"The existence of third-party arrangements may, when not properly managed, significantly increase institutions' legal, operational and reputational risks," the OCC stated.

Taken together, the proposed restrictions raise serious questions about the continuing ability of OCC-regulated banks to offer deposit advances.

"My immediate reaction is that it's going to be very difficult to offer these products," says Lynne Barr, a banking lawyer at Goodwin Procter. "And in particular, the thing that strikes me the most is that the underwriting standards for these loans will be very difficult to comply with."

The OCC's proposed guidance has far more requirements on the underwriting of deposit advances than its previous guidance, issued in June 2011, did. Because of the costs associated with those detailed new underwriting standards, banks may begin to question the sustainability of the product, says Nessa Feddis, vice president and senior counsel at the American Bankers Association.

"It adds to the cost which goes to the sustainability of the product," Feddis says. "Either costs go up or the product gets eliminated."

Rosenblum, of Ballard Spahr, lamented the fact that the OCC and FDIC did not deal with the question of where consumers will turn for short-term, small-dollar credit if banks no longer provide it. (Bankers suggest that payday lenders will be the beneficiaries of a crackdown, though regulators are also encouraging banks to offer consumer more sustainable short-term loan products.)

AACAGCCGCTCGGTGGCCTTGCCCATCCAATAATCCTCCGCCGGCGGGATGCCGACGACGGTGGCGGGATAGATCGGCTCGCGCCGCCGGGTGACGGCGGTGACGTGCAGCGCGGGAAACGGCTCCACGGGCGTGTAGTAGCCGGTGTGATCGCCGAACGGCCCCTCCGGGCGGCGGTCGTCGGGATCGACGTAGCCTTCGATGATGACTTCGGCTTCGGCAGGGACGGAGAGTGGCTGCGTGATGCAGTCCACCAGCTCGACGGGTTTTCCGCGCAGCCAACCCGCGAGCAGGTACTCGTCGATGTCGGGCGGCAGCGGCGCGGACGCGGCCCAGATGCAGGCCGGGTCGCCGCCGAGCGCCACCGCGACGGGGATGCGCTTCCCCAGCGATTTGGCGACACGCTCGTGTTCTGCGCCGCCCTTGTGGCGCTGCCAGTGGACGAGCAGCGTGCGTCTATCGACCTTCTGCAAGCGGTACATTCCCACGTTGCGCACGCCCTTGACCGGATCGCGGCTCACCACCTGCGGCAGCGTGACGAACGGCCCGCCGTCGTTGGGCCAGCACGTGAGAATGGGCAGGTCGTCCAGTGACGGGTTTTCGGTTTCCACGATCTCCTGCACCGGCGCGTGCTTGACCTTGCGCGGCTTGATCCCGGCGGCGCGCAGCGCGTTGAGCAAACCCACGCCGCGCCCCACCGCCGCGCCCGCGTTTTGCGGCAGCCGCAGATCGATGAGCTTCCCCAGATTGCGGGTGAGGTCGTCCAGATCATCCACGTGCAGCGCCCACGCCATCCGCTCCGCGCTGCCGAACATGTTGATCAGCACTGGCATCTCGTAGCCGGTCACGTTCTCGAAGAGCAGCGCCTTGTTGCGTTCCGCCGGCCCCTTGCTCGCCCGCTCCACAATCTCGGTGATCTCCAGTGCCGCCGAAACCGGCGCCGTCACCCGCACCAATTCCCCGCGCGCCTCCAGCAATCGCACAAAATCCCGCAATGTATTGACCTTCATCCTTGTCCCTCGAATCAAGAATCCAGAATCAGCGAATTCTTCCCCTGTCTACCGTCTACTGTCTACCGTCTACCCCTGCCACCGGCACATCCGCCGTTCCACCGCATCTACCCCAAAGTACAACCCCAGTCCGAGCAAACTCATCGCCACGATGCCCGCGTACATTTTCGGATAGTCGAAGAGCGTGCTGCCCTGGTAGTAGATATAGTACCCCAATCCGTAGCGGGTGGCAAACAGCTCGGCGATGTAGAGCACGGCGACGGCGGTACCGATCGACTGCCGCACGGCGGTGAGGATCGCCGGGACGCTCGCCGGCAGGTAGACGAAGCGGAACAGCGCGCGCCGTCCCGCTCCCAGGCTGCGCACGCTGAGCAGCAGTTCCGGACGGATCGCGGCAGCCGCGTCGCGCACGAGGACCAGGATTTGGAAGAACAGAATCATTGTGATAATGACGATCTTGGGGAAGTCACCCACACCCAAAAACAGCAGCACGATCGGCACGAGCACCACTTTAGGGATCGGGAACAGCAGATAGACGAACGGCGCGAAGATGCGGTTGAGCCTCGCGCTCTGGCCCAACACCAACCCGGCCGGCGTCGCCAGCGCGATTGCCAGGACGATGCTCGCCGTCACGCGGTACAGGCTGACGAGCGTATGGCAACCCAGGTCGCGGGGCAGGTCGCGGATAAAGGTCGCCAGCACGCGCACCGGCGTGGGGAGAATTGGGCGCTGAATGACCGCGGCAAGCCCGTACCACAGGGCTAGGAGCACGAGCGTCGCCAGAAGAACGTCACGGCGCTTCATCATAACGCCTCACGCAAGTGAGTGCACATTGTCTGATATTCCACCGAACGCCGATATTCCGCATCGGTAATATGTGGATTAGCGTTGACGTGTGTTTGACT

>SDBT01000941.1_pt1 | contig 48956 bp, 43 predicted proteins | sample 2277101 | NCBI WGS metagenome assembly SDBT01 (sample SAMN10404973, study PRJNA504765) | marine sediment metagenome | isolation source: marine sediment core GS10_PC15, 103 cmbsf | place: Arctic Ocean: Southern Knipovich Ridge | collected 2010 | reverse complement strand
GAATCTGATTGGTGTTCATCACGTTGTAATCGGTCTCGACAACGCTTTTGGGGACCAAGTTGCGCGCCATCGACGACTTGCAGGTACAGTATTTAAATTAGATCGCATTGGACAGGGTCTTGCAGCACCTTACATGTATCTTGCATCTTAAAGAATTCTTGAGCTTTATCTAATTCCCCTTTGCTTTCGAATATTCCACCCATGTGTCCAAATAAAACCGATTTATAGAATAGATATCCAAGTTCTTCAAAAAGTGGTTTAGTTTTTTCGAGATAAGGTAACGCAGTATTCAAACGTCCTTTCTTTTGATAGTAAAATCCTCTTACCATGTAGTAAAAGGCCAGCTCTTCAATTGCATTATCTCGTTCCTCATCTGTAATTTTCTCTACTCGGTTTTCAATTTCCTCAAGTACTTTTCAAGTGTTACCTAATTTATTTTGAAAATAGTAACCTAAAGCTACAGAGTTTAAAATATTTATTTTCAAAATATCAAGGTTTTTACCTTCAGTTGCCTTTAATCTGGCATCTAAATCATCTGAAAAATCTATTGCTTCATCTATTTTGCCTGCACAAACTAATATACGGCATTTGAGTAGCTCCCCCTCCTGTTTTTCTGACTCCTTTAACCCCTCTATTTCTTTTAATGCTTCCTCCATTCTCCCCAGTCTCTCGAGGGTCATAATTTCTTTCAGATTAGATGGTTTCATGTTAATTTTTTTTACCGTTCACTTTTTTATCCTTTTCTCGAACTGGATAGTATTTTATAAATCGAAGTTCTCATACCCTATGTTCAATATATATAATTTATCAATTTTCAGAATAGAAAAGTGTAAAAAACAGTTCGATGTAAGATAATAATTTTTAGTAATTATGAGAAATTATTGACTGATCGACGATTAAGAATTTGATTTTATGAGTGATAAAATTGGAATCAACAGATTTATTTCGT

But Rosenblum also noted that a footnote in the OCC document states that the proposed guidance does not apply to overdraft lines of credit, which are credit lines that get accessed when a customer overdraws his account.

"So you could do a product that shared some characteristics with these deposit advance products if you structured it formally as an overdraft line of credit," Rosenblum says.

Consumer advocates rejoiced Thursday over the OCC and FDIC proposals.

"Requiring banks to assess a borrower's ability to repay and make loans that borrowers can afford to repay is just common sense," read a statement from more than a dozen individuals who lead financial reform advocacy organizations, civil rights groups and consumer groups.

"Payday loans have been decimating the bank accounts of some of America's most vulnerable residents and we applaud the work of federal regulators to rein in these practices," read a statement from George Goehl, executive director of National People's Action.

The Fed's three-page statement does not say that banks need to underwrite deposit advances based on the borrower's ability to repay them — a key part of why industry officials see the OCC and FDIC actions as onerous.

Bank industry lawyers said they did not see a lot to worry about in the Fed's statement. But lawyers at the Center for Responsible Lending, which had been expecting very little by way of a crackdown from the Fed, were pleasantly surprised by some of the language in the Fed document.

"We wish they would have come out as explicitly as the FDIC and the OCC," says Kathleen Day, a spokeswoman for the organization, explaining that the organization wanted the Fed to match the other agencies' proposals for strict underwriting rules and cooling-off periods. "But this is pretty good. This basically, in a more roundabout way, says much the same thing."

The banks that offer deposit advances were largely silent about the looming regulatory changes.

Wells Fargo, Regions and U.S. Bank all said they were reviewing the proposed guidance and declined further comment. Fifth Third also declined to comment. A spokesperson for BOK Financial said the company was anticipating the new regulations and was in the process of reviewing them. Guaranty Bank did not return a call seeking comment.